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I am a freelance writer. I've covered the Cincinnati Reds, Bengals and others since 1992. I have a background in sales as well. I've sold consumer electronics, advertising and consumer package goods for companies ranging from the now defunct Circuit City to Procter&Gamble. I have worked as a stats operator for Xavier University, the University of Cincinnati, the College of Mount St. Joe and Colerain High School.

Thursday, July 30, 2015

Joe Blanton Finally Arrives In Cincinnati (With Pittsburgh) As Cueto Departs

Joe Blanton arrived in Cincinnati seven years late.

The Reds had trade discussion with the Oakland Athletics in the winter of 2007 and 2008.

Oakland reportedly was asking for either Homer Bailey or Johnny Cueto and Joey Votto.

At the time Bailey was 21 and had a 4-2 record with a 5.76 ERA in nine starts for the Reds. Cueto was 22 with no Major League experience. Votto hit .321 with four home runs and 17 RBI in 24 games with the Reds.

The Reds naturally, and thankfully balked at such a trade but Enquirer columnist Paul Daugherty knew better than Reds' brass.  The following words were written by Daugherty on February 8, 2008:

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Interesting how so many fans are so concerned about trading prospects for established talent. This time, it involves acquiring J. Blanton from Oakland for, apparently, Bailey/Cueto, Votto and a lesser prospect.

I do it in a second because (1) a reason you build your farm system is to have players to trade and (2) If you are a small-money club, you don't get chances to win every year. The Reds' equation this year is simple: Make Matt Belisle your #3 starter, finish 3rd or 4th, win about 80 games; trade for Blanton, win 85 or more, be in the mix all summer.

I look at prospect-hoarding like this: You save your whole life for retirement. You sacrifice when you're young, so you can take it easy when you're not. Then when you retire, you become sick or infirm and all that money you could have spent when you were young enough to enjoy it just sits there.

Blanton is a proven winner, a guy who threw 230 innings last year, gave up only 16 homers in the AL and walked only 40 hitters. Cueto is. . . is. . . we don't know. Same for Votto and Bailey.

Do you want to win after 8 years of losing? Or do you want to brag about the prospects? Spend your money now, while you can? Or hoard it, for an uncertain future that might never arrive?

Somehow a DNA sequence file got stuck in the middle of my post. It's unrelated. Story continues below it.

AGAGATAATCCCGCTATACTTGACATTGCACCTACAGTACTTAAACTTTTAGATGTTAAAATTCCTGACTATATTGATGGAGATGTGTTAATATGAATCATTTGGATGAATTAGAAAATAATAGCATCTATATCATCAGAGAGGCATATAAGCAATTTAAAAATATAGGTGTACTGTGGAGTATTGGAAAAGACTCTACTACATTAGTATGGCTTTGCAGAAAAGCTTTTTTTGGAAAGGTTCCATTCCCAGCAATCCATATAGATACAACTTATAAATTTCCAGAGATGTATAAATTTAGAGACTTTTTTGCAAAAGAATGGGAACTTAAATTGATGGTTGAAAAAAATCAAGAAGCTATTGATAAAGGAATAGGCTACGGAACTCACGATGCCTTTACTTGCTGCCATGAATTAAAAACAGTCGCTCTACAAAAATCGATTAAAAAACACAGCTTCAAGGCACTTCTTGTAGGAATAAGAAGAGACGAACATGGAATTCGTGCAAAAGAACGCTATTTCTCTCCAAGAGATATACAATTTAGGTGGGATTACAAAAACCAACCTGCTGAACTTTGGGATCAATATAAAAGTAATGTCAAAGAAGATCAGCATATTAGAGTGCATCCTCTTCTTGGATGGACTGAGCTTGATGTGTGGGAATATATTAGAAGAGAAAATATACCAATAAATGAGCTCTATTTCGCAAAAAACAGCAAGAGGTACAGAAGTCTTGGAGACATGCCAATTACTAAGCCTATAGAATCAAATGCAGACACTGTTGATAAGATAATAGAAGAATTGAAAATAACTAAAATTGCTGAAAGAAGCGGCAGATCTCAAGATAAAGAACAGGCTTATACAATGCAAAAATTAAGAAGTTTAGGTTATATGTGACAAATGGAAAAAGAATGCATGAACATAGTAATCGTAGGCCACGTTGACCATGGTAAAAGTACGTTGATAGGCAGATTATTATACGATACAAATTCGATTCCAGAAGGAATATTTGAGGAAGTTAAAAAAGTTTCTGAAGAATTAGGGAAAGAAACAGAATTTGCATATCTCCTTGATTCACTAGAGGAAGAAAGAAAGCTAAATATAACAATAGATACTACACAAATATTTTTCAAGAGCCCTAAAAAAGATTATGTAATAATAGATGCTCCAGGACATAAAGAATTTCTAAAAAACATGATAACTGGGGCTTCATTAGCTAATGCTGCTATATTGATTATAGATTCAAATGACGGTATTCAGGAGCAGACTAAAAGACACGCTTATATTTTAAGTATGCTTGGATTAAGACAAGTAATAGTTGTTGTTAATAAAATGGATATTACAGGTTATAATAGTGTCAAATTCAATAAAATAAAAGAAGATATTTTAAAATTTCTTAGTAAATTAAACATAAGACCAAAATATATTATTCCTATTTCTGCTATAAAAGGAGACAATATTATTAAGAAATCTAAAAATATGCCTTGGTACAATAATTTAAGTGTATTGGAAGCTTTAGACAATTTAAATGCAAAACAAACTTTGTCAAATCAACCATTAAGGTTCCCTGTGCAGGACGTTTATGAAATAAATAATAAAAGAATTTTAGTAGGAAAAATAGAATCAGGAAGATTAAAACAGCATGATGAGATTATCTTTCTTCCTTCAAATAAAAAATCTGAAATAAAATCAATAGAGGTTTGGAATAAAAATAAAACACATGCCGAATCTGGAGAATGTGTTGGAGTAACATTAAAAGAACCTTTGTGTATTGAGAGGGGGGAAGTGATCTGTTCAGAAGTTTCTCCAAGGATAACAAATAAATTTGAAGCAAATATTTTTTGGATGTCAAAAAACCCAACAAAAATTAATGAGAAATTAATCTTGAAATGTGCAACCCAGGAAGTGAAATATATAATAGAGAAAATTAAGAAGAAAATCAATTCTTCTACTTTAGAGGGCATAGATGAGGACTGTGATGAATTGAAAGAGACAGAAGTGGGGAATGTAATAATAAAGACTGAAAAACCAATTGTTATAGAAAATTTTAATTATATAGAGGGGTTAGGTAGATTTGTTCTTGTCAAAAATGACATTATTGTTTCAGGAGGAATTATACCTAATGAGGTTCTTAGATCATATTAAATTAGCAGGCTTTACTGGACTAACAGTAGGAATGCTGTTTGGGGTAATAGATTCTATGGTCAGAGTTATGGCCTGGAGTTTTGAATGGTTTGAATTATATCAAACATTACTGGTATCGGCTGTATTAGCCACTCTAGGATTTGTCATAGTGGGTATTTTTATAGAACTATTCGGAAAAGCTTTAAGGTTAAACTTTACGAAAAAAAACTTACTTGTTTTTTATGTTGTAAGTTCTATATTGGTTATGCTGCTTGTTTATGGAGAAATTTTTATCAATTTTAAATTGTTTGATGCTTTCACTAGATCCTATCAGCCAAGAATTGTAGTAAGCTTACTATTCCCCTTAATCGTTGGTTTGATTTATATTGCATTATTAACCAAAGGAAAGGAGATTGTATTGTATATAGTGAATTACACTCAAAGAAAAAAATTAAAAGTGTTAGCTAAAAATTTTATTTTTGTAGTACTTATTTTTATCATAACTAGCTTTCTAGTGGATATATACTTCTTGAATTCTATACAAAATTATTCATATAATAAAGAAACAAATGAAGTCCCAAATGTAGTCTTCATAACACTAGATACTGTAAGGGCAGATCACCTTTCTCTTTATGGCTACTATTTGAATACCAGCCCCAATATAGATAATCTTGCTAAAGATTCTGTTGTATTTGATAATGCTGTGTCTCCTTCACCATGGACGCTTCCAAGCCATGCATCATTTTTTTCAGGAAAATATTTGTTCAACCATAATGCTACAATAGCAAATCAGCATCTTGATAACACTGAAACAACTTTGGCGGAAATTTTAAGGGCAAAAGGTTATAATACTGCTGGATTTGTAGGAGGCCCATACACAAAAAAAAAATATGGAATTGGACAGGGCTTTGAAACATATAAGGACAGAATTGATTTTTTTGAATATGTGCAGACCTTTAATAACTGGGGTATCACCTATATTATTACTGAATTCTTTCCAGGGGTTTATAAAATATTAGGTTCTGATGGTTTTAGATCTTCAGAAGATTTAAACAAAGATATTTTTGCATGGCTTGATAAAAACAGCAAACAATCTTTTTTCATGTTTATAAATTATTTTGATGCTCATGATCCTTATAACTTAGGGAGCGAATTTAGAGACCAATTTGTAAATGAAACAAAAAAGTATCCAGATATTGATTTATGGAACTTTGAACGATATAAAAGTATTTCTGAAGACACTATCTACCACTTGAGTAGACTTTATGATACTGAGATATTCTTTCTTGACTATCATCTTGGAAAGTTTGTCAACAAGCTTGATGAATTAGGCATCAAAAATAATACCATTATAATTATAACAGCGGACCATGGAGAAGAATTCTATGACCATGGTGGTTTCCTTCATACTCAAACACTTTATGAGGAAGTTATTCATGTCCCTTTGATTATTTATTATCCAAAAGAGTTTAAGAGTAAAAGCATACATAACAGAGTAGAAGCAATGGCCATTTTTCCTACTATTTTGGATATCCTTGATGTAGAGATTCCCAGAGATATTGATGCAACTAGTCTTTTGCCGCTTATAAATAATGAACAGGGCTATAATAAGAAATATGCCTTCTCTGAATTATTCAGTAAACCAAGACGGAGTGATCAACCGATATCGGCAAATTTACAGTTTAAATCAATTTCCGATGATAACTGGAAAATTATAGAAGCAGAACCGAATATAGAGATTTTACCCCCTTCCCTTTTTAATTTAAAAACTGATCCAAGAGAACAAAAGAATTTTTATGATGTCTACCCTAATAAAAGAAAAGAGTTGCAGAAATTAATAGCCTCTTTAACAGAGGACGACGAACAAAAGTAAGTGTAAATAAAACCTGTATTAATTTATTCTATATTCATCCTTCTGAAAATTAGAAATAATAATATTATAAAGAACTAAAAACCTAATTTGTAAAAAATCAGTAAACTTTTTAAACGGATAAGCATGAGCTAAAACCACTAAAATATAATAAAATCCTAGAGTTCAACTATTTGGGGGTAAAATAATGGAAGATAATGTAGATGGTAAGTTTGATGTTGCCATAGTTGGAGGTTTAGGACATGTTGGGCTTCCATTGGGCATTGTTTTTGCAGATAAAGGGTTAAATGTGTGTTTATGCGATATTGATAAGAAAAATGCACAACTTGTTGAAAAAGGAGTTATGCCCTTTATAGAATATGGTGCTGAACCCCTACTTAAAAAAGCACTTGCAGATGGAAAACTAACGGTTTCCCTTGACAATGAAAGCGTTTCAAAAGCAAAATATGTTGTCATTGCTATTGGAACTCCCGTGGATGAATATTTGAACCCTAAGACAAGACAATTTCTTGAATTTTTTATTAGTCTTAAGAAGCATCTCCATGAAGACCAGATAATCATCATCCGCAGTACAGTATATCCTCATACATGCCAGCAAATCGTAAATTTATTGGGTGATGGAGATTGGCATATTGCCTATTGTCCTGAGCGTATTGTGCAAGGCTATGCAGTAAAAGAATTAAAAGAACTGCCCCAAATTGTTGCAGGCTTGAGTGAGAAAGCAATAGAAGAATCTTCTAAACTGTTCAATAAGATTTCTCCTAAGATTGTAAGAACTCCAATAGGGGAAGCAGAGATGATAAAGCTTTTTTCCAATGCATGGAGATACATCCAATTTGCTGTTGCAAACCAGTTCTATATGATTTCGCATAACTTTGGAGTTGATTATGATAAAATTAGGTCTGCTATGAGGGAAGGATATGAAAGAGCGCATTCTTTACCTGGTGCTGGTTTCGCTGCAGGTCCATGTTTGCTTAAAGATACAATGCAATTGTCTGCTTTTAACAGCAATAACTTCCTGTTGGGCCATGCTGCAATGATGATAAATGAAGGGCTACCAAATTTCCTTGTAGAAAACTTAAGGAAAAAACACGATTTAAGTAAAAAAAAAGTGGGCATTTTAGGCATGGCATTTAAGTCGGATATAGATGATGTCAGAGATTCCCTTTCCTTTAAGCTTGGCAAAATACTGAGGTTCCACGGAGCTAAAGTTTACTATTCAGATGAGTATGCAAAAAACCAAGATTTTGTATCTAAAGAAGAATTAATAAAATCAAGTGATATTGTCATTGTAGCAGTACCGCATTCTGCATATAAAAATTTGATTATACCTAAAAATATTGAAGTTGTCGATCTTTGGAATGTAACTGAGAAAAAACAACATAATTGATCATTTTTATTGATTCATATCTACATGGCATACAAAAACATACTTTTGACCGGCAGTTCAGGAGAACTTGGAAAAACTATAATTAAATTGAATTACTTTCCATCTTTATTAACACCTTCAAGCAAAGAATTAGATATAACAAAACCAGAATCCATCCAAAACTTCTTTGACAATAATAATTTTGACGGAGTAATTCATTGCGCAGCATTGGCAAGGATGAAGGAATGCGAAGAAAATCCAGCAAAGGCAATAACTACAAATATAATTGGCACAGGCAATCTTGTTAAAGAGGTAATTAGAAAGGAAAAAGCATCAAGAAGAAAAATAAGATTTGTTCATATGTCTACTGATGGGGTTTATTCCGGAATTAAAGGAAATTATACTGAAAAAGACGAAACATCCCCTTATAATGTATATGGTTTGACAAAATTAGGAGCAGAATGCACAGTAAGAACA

The subject came up because the Pittsburgh Pirates took Daugherty's advice.  They purchased Blanton's contract from the Kansas City Royals on Thursday after the Royals designated Blanton for assignment to make room on the roster for, guess whom?  They made room for THAT Johnny Cueto.

Blanton finished that 2008 season with the Philadelphia Phillies after starting the season with the A's.  He was 9-12 with a 4.69 ERA for the two teams.

Blanton's best year was 2009 with a 12-8 campaign with the Phillies.  Blanton was in the Philadelphia rotation with Vance Worley, who ironically was designated for assignment to make room on the roster for Blanton.
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The 34-year old from Bowling Green, Kentucky was 2-14 with the Los Angeles Angels in 2013 and was out of baseball for a year.

'I didn't do anything for 10 months," Blanton told a gathering of reporters. "It was a little refreshing to be honest. My plan was to never play again."

But as the with Daugherty's proposed trade, fate has cards it needs to show.

Former Reds' pitcher Zach Duke moved into Blanton's Nashville neighborhood.  Blanton agreed to play catch with Duke during the off-season.

"I remembered that I used to be pretty good at this thing," Blanton said. "My agent asked around and a couple teams were interested in me."

Blanton signed with the Royals.  Blanton made four starts among his 15 appearances with Kansas City. He was 2-2 with a 3.89 ERA.

Blanton threw 3 2/3 innings against the Pirates last Friday in a 3-1 Kansas City win, striking out five.

"We watched Joe for awhile," Pittsburgh manager Clint Hurdle said. "We thought he was a better overall fit for us out of the bullpen (than Worley). We saw him when a starter went down in Kansas City. He got the call and put us down quick and efficiently."


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